It was supposed that Elebi had one wife, conforming to the custom of the white man, but the girl who came into the hut with a steaming bowl of fish in her hands was not the wife that the missionaries recognised as such.

"Sikini," he said, "I am going a journey by canoe."

"In the blessed service?" asked Sikini, who had come under the influence of the man in his more elated periods.

"The crackling of a fire is like a woman's tongue," quoted Elebi; "and it is easier to keep the lid on a boiling pot than a secret in a woman's heart."

Elebi had the river proverbs at his finger-tips, and the girl laughed, for she was his favourite wife, and knew that in course of time the information would come to her.

"Sikini," said the man suddenly, "you know that I have kept you when the Blood Taker would have me put you away."

(Arburt had a microscope and spent his evenings searching the blood of his flock for signs of trynosomiasis.)

"You know that for your sake I lied to him who is my father and my protector, saying: 'There shall be but one wife in my house, and that Tombolo, the coast woman.'"

The girl nodded, eyeing him stolidly.

"Therefore I tell you that I am going beyond the Secret River, three days' march, leaving the canoe at a place where there are two graves."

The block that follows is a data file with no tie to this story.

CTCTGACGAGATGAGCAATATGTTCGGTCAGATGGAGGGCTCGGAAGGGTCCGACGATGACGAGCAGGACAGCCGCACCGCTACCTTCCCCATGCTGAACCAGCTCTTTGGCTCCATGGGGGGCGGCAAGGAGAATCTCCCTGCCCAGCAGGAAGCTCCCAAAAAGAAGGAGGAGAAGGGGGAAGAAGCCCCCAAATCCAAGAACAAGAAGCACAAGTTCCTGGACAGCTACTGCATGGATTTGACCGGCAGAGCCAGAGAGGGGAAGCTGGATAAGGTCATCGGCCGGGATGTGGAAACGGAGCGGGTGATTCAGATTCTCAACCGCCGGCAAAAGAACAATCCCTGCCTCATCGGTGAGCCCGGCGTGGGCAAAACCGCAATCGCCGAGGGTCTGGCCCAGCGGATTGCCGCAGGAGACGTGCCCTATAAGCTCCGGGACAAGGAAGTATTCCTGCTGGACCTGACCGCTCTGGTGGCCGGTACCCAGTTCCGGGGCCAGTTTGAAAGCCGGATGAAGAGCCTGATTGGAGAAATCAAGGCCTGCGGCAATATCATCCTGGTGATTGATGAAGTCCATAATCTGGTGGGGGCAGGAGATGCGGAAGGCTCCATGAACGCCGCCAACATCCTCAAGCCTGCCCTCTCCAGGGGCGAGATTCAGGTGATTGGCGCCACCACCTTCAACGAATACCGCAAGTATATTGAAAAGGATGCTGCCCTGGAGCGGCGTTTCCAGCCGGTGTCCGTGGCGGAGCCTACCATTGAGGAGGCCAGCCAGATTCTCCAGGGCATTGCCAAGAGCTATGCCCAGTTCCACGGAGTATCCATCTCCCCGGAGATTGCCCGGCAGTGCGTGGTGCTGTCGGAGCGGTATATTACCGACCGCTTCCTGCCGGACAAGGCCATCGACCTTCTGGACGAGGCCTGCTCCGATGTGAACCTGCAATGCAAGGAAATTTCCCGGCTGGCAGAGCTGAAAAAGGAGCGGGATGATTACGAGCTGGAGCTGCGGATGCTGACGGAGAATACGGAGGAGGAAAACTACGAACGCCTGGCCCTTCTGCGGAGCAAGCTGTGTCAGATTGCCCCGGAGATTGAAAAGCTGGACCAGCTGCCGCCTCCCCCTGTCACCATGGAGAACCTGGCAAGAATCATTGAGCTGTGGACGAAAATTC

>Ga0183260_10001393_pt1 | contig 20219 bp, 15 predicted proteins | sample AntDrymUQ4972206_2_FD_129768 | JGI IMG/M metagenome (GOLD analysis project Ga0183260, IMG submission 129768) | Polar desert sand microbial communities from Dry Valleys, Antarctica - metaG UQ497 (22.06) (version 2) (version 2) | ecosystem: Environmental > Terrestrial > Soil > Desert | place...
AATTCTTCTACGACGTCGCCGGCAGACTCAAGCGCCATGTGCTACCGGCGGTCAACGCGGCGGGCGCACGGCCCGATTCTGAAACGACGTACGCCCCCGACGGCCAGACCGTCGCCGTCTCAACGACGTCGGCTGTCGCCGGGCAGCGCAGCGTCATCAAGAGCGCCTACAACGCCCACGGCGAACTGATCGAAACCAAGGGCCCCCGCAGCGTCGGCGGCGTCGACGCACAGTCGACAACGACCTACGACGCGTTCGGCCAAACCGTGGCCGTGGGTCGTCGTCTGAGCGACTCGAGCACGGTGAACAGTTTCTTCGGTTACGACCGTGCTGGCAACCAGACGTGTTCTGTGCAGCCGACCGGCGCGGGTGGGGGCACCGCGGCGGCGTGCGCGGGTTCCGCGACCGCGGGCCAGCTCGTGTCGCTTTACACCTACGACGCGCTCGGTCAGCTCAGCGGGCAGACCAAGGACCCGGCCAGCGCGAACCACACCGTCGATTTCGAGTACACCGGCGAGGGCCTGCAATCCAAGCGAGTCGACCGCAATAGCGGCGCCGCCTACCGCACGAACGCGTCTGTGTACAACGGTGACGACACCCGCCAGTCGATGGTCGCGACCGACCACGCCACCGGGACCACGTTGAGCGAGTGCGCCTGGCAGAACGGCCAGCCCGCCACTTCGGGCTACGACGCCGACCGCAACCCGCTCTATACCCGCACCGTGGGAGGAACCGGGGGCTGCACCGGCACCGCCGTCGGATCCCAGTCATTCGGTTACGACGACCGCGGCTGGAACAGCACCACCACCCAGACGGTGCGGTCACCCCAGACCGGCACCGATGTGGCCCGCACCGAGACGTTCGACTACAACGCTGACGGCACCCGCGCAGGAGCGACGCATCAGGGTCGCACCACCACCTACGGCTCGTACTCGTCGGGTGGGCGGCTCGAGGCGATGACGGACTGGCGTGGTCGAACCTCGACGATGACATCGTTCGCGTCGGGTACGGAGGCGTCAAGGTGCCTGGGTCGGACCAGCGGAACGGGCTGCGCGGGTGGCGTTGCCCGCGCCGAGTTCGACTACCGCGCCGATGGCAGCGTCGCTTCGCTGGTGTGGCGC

"What do you seek?" she asked.

"There are many teeth in that country," he said; "dead ivory that the people brought with them from a distant country, and have hidden, fearing one who is a Breaker of Stones.[4] I shall come back rich, and buy many wives who shall wait upon you and serve you, and then I will no longer be Christian, but will worship the red fetish as my father did, and his father."

"Go," she said, nodding thoughtfully.

He told her many things that he had not revealed to Arburt-of how the ivory came, of the people who guarded it, of the means by which he intended to secure it.

Next morning before the mission lo-koli sounded, he had slipped away in his canoe; and Arburt, when the news came to him, sighed and called him a disappointing beggar-for Arburt was human. Sanders, who was also human, sent swift messengers to arrest Elebi, for it is not a good thing that treasure-hunting natives should go wandering through a strange country, such excursions meaning war, and war meaning, to Sanders at any rate, solemn official correspondence, which his soul loathed.